WASHINGTON -- More than five months after Saddam Hussein's forces stormed into Kuwait, Congress appeared ready yesterday to give President Bush a green light to drive Iraq from its conquest.
"We in the Congress have our role to play, and we can't shirk our responsibility," said House Republican leader Robert H. Michel of Illinois. "Either we stop Saddam now and stop him permanently, or we won't stop him at all."
Lawmakers formally began debating the merits of competing resolutions. One, backed by the White House and congressional Republicans, would authorize President Bush to launch a military offensive against Iraqi divisions; another, written by Democrats, would direct him to pursue a diplomatic course.
Members of both parties generally expected Mr. Bush's position to prevail and Congress to grant him the permission he has insisted he does not need to go to war.
House Speaker Thomas S. Foley, D-Wash., said he favored a continuation of sanctions and diplomatic efforts to pry Iraq from Kuwait. He acknowledged, however, that the apparent diplomatic standoff between the United States and Iraq had strengthened the hand of those who would back the White House's current strategy.
"I am sure there are some members who feel that the failure of the Baker mission [in Geneva Wednesday] makes it more likely that they will vote for authorization," he said.
Another Democrat, Representative Stephen J. Solarz, N.Y., said that after Geneva, a congressional vote permitting the president to attack Iraqi troops was "the last, best hope for a peaceful resolution."
Although such a vote appears inevitable to many, it is not to be cast before lawmakers have subjected the president's policy to a discussion that is unlikely to call Mr. Bush's goals into question, only his tactics.
"This is not a debate about American objectives in the current crisis," said Senate Majority Leader George J. Mitchell, D-Maine. "There is broad agreement . . . that Iraq must, fully and unconditionally, withdraw its forces from Kuwait. The issue is how to best achieve that goal."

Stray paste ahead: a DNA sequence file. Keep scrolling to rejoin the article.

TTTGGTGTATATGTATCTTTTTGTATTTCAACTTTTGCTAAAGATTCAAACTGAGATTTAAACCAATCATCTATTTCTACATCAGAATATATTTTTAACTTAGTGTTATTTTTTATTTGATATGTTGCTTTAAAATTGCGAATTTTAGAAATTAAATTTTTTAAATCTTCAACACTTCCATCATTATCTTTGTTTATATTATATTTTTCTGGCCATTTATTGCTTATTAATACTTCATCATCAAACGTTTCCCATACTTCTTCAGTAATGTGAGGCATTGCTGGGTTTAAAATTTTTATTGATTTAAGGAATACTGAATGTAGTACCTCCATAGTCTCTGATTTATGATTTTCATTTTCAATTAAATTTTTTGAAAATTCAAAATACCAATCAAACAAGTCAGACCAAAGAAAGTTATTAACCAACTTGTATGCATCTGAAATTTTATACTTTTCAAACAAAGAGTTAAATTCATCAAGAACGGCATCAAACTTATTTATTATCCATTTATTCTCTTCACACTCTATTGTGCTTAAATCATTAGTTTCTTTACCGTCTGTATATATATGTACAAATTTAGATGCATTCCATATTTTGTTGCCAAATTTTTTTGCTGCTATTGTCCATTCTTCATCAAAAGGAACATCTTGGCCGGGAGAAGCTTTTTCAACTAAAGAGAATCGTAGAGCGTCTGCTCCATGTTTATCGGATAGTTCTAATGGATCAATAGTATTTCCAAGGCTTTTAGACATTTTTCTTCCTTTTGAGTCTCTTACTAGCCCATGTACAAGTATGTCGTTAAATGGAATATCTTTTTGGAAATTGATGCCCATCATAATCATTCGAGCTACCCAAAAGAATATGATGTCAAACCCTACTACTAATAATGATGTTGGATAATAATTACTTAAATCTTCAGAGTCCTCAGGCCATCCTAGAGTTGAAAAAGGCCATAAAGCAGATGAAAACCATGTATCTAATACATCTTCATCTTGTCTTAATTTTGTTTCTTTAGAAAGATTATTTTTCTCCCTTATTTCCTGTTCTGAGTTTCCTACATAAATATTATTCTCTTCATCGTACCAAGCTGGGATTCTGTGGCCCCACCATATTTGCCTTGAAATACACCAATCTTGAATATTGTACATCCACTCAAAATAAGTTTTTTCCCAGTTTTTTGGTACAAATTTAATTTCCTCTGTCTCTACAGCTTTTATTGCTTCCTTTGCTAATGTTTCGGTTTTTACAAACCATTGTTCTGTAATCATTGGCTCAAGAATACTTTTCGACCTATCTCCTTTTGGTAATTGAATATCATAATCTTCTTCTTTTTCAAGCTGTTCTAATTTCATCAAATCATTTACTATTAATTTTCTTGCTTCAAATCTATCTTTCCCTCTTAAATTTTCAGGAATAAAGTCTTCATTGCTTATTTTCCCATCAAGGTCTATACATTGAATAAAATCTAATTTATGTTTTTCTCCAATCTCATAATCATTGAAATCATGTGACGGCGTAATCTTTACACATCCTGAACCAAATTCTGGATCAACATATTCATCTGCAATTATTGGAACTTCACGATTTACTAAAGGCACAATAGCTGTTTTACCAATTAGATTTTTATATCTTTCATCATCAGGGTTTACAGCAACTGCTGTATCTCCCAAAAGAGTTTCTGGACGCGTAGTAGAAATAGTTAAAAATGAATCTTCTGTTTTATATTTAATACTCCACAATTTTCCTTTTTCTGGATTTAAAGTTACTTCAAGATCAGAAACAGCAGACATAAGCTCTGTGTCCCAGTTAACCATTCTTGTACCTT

The debate yesterday took place against a backdrop of increasing pessimism about war.
Indeed, preparations for war, long under way in and around Kuwait, have begun to be felt on Capitol Hill itself, where Capitol police appear to have been put on alert for possible terrorism. Members and staff have been told to watch for suspicious-looking individuals and packages. Police have begun checking visitors, press and staff passing through metal detectors with new attention.
Even Capitol police appear to be under scrutiny. Internal affairs personnel, for example, have been attempting to enter buildings with phony passes in an effort to check the vigilance of entrance guards.
Meanwhile, the Senate and House began debates that are expected to culminate in weekend votes. Congressional champions of Mr. Bush's gulf policy unveiled a resolution clearing the president "to use United States armed forces" to back up U.N. goals of freeing Kuwait and restoring its government.
At the same time, Democrats in the House and Senate introduced resolutions avoiding the use of offensive military force for now and asserting that continued use of international sanctions and diplomacy "is the wisest course at this time and should be sustained."
The Democratic resolutions also state that the Constitution gives "all power to declare war" to Congress and promise that lawmakers will give quick consideration to any presidential request for war authority.
Maryland's two Democratic senators, Paul S. Sarbanes and Barbara A. Mikulski, are co-sponsors of the Democratic resolution.
In the House, three of Maryland's eight members have said they would endorse a measure that would authorize the use of force: Representatives Wayne T. Gilchrest, R-1st, Tom McMillen, D-4th, and Beverly B. Byron, D-6th. Representative Helen Delich Bentley, R-2nd, said she was leaning toward that resolution.
Representatives Benjamin L. Cardin, D-3rd, and Kweisi Mfume, D-7th, have said they favor a policy of continued sanctions and diplomacy.
Representatives Steny H. Hoyer, D-5th, and Constance A. Morella, R-8th, have yet to take a position.